CHICAGO -- You have to applaud the White House for its pragmatism in managing expectations the day after President Obama attended a memorial service in honor of the victims of the school massacre in Newtown, Conn. Press secretary Jay Carney defended not having a full agenda for what the president described as "whatever power this office holds" to prevent more tragedies such as what happened at Sandy Hook Elementary School: "It's a complex problem that will require a complex solution," Carney noted. "No single piece of legislation, no single action will fully address the problem."
Certainly true. Even if those who would impose a total ban on civilian firearms got their way, there would still be no assurances that another tragedy wouldn't happen. There's got to be middle ground between eliminating our constitutional right to keep and bear arms and turning our backs on a patchwork of state laws, many of which make it easier to obtain a legal firearm than to qualify for a driver's license.
The only way the country will start clawing toward that middle ground is to accept that these ever-increasing violent rampages are not simply about guns or the laws that regulate them. For instance, we won't prevent gun violence by trying to ban guns. Ask any Chicagoan about that. Illinois is the only state that doesn't have some form of concealed carry law, and Chicago itself effectively outlaws any kind of gun possession. Yet at midyear, gun violence was mostly to blame for this startling statistic: More Chicago residents had been killed in the city than the number of U.S. troops killed in Afghanistan -- 144 soldiers compared with 228 victims in the Windy City.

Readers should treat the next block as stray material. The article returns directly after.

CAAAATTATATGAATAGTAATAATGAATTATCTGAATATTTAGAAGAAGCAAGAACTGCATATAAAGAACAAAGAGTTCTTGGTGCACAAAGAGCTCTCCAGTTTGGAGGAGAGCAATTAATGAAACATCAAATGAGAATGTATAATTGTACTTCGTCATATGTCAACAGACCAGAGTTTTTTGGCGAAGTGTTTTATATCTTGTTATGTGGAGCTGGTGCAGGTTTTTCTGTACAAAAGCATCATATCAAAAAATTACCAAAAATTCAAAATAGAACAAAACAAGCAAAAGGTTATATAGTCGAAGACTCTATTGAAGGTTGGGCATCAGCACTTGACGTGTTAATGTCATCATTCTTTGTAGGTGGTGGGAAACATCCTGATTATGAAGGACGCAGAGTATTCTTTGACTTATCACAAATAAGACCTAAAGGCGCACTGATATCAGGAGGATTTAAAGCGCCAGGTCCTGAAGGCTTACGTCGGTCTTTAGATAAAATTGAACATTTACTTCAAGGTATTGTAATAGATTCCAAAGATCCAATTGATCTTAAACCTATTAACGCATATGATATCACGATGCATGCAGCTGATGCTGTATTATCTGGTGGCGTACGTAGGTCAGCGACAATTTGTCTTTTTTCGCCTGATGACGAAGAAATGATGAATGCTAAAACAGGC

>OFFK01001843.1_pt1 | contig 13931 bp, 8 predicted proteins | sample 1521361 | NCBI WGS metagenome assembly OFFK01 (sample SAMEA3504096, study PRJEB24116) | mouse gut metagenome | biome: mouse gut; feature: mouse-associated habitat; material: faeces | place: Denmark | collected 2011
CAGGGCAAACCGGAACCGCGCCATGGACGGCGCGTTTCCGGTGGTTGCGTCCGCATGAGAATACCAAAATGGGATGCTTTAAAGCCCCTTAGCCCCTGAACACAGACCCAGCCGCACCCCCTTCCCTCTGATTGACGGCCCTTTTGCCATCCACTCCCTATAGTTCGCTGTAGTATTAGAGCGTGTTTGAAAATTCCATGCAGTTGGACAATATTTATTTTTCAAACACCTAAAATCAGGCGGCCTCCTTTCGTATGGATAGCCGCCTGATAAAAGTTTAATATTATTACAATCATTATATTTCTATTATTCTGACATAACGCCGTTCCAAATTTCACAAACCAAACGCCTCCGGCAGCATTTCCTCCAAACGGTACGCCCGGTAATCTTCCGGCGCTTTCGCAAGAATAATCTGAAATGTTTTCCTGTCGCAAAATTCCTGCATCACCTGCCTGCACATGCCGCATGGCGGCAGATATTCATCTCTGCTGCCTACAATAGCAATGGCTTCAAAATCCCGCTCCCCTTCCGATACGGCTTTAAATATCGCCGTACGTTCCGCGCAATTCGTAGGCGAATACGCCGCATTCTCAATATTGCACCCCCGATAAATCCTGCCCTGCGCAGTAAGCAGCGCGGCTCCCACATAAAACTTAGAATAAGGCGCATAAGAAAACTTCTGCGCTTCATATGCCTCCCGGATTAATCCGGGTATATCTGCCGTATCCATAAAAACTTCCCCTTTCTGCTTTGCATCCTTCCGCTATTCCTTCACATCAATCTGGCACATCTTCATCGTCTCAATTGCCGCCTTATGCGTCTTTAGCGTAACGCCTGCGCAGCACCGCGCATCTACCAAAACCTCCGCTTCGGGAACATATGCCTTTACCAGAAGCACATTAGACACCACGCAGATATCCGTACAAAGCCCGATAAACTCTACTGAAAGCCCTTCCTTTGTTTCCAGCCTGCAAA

We can't point fingers at law-abiding citizens who enjoy owning, shooting or collecting legal firearms. According to a 2011 Gallup poll, 47 percent of American adults have a gun in their home or elsewhere on their property.
Three possible culprits
If you want to look for blame, here are three possibilities: the erosion of intact families, lack of parenting resources, and a culture of shame and fear regarding mental disability or illness.
First is the one few want to talk about, lest he or she be denounced as a bigot -- the wearing away of the family unit. National statistics prove that there are more and more children being born into or raised in single-parent homes. They are at higher risk for poverty, under-education and violence than those with two adults in the home. But few people risk being criticized by saying that there would be less of all three of those things with more intact families.
Parenting resources are key, too. Several states require firearms training before you're allowed to purchase a gun. But I can't think of any that requires a parenting class as a prerequisite for high school graduation. Sure, it's easy to blame video games and movies. But there's never any blame for parents who allow children to steep themselves in our culture of violence-as-news-and-entertainment without establishing strong values such as respect for the sanctity of human life.
And maybe we can't fully blame parents. Community-based parenting classes, especially those aimed at raising teens, are generally hard to find.
Then there is the taboo about mental disabilities and illness. We still don't fully know what troubles plagued the shooter's household, but by all accounts, Adam Lanza had the sort of emotional issues that kept him from living independently. It appears as though his mother tried to put on a brave face and deal with her son's emotional issues by herself, until she became a victim to them.
So, yes, let's talk about how to make our society safer from the threat of guns. But let's not try to do so without also attempting to address all the other factors that create a breeding ground for ever-more violent destruction.